What's better than a LLM? An LLM fed by Eigen's extractions. Learn more in our webinar on March 26.
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Hype or game-changer? What does AI really mean for the insurance industry? The experts’ opinion.

This May, in partnership with Insider Engage, we hosted a webinar with a panel of insurance industry and technology experts to demystify the topic of AI and how the latest wave of Generative AI tools like ChatGPT can provide operational value.

The panel comprised of Jennifer Hobbs, VP, Lead Data Scientist for Zurich North America; Bill Keogh, Operating Partner, Eos Venture Partners; Sridhar Manyem, Senior Director, Industry Research and Analytics, at AM Best; and our SVP of Product, Chris Mullan with Matt Scott of Insider Engage as moderator.


With a record number of webinar registrants, attendees and questions for the panel from the audience, the demand for information and content on this topic was clear, and the panel quickly got to work explaining what large language models (like GPT-4 that powers ChatGPT) are and the types of insurance use cases and operational pain points they can solve. The panel also ran through the challenges, risks and privacy concerns that accompany them.

The webinar was recorded, and you can (re)watch it here.

With so many questions submitted from the audience, the panel were unable to answer them all during the one-hour session, so we’ve answered the three most frequently posed questions below.

What people want to know about AI and LLMs in insurance

Here are the answers to the top 3 questions posed by attendees during the LLM and AI in Insurance webinar.

Q1: How can LLMs be used for claims fraud detection?

A1: Whilst there are lots of useful applications of AI in claim fraud detection, as yet there is no clear use case here for LLMs. LLMs are generative models, their purpose is to create written content from a given prompt, whereas the type of problem in claims fraud is better suited to discriminator/prediction types of models. There are lots of useful AI tools in the space, from voice analytics to image/document tampering, but nothing as yet.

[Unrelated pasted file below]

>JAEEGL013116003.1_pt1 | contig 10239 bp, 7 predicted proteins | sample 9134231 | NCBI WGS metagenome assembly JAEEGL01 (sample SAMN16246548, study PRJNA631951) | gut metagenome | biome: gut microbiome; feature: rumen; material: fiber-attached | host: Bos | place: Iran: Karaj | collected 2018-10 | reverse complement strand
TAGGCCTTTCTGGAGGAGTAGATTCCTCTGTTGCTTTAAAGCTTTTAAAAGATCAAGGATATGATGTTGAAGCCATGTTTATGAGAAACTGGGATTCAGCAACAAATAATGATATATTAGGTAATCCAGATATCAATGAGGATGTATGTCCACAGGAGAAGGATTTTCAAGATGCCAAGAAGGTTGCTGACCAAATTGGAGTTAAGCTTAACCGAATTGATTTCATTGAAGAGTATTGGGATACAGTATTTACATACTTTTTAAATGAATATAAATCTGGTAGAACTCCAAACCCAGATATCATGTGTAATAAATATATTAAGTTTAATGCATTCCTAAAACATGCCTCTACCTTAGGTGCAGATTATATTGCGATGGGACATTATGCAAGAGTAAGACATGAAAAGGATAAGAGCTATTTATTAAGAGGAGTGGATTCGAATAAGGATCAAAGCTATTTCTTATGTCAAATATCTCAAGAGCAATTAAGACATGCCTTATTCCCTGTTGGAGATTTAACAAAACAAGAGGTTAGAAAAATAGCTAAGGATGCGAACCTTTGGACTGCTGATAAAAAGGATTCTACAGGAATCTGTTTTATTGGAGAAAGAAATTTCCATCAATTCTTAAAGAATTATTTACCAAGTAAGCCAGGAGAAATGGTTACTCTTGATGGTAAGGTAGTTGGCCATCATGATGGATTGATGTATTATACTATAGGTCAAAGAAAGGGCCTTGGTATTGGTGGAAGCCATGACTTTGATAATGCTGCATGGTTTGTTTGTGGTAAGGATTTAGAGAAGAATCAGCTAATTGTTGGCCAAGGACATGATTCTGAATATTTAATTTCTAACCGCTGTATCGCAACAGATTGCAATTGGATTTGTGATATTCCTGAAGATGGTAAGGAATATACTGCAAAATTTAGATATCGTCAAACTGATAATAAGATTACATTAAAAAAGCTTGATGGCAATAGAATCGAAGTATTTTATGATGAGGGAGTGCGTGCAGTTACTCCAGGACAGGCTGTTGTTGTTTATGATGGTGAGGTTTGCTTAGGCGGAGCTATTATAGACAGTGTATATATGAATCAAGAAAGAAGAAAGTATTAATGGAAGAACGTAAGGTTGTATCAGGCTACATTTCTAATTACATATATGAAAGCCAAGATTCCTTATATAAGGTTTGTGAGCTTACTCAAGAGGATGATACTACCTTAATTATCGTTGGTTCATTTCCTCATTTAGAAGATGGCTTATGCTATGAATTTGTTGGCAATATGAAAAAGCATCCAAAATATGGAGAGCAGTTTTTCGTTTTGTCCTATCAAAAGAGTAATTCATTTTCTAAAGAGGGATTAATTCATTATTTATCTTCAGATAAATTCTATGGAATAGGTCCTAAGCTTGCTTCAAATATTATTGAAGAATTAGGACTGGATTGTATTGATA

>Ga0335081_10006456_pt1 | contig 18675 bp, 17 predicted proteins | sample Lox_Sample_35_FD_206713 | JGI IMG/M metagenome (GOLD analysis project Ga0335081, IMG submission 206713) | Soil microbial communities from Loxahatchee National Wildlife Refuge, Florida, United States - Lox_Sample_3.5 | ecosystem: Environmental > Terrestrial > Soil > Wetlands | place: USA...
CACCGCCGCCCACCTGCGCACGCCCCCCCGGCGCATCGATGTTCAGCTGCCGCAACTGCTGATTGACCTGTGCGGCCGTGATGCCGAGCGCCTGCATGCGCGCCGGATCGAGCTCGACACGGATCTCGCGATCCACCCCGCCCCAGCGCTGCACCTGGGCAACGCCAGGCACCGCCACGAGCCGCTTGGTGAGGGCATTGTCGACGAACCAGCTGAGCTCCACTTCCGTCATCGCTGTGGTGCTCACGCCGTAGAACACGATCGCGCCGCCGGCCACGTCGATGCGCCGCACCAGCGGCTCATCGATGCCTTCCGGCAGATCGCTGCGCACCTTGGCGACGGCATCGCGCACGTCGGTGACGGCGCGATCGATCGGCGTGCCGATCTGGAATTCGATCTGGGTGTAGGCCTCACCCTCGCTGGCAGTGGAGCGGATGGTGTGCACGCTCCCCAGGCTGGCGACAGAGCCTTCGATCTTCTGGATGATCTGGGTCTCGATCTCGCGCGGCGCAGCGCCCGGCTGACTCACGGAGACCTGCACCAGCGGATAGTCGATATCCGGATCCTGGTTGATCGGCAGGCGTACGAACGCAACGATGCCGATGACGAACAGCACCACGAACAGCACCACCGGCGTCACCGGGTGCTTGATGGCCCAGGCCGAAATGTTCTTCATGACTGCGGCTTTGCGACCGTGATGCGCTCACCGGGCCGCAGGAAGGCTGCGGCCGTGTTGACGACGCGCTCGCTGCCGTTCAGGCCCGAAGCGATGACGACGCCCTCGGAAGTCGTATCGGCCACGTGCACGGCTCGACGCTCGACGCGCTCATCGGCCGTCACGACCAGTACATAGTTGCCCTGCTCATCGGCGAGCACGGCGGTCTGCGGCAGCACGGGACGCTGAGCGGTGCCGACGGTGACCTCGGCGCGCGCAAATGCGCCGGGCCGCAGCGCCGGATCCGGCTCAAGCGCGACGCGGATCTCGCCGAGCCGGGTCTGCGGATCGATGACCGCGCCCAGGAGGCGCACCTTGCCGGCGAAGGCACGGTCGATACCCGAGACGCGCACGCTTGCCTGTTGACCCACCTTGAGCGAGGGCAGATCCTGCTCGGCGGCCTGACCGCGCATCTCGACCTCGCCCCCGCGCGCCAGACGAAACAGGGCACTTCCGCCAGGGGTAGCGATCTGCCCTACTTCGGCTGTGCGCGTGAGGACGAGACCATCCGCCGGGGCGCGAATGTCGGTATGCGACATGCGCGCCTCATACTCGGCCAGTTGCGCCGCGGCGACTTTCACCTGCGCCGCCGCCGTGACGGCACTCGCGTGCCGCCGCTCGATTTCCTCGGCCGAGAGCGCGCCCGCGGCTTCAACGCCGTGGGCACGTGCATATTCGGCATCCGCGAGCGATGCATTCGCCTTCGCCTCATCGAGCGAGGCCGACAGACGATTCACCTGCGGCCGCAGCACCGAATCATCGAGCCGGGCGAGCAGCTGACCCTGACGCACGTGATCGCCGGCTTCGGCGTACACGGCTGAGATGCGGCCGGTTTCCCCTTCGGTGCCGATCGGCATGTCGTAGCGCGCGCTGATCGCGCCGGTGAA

There will be the upcoming challenge of increased fraud attempts using generative tools however, using some kind of generative image/document tool to create faked documents that support fraudulent claims and we don’t yet have the tools today to detect this kind of thing reliably. For example, GPT-0, a tool designed to detect the use of GPT-X, is still fairly inaccurate in its determinations.

Q2: Will regulating AI stop people from innovating within insurance?

A2: No, regulation won’t stop all innovation, but it does place some limits on the places and ways in which it can be applied, which for now isn’t much of a problem given the scope of the untapped possibilities that still exist across insurance.

The regulations today demand that key risk-taking decision and customer outcomes are explainable, and that’s a challenge for run of the mill Neutral Networks, let alone something as complex as GPT-4. While exact training and architecture details have not been made available, it is safe to assume it is levels of magnitude beyond its predecessor GPT-3, itself substantial including 175b parameters.

There is still plenty to be done around automation, risk selection, analytics, claims fraud, and product innovation, all in ways that aren’t blocked by regulation.

Q3: Will future LLMs be powerful and accurate enough to replace underwriters?

A3: Not in our opinion. LLMs are like the world’s most powerful predictive text, able to predict not one or two words ahead, but entire pages of text. Their power comes from the sheer volume of training data used to teach them the patterns of human writing, and from the size of the “tokens” that the text is broken into.

They are great at generating code, passages of human sounding text, and the like, but they don’t have actual knowledge, they can’t make actual decisions.

We see a place where an LLM built with insurance in mind, with the kind of guardrails necessary to protect against hallucinations, and with the auditability demanded in regulated industries, becomes a useful tool to help all kinds of decision-makers interrogate submissions or create risk summaries and the like, but that’s a little ways off right now.

Thank you to all the panelists for the informed discussion.


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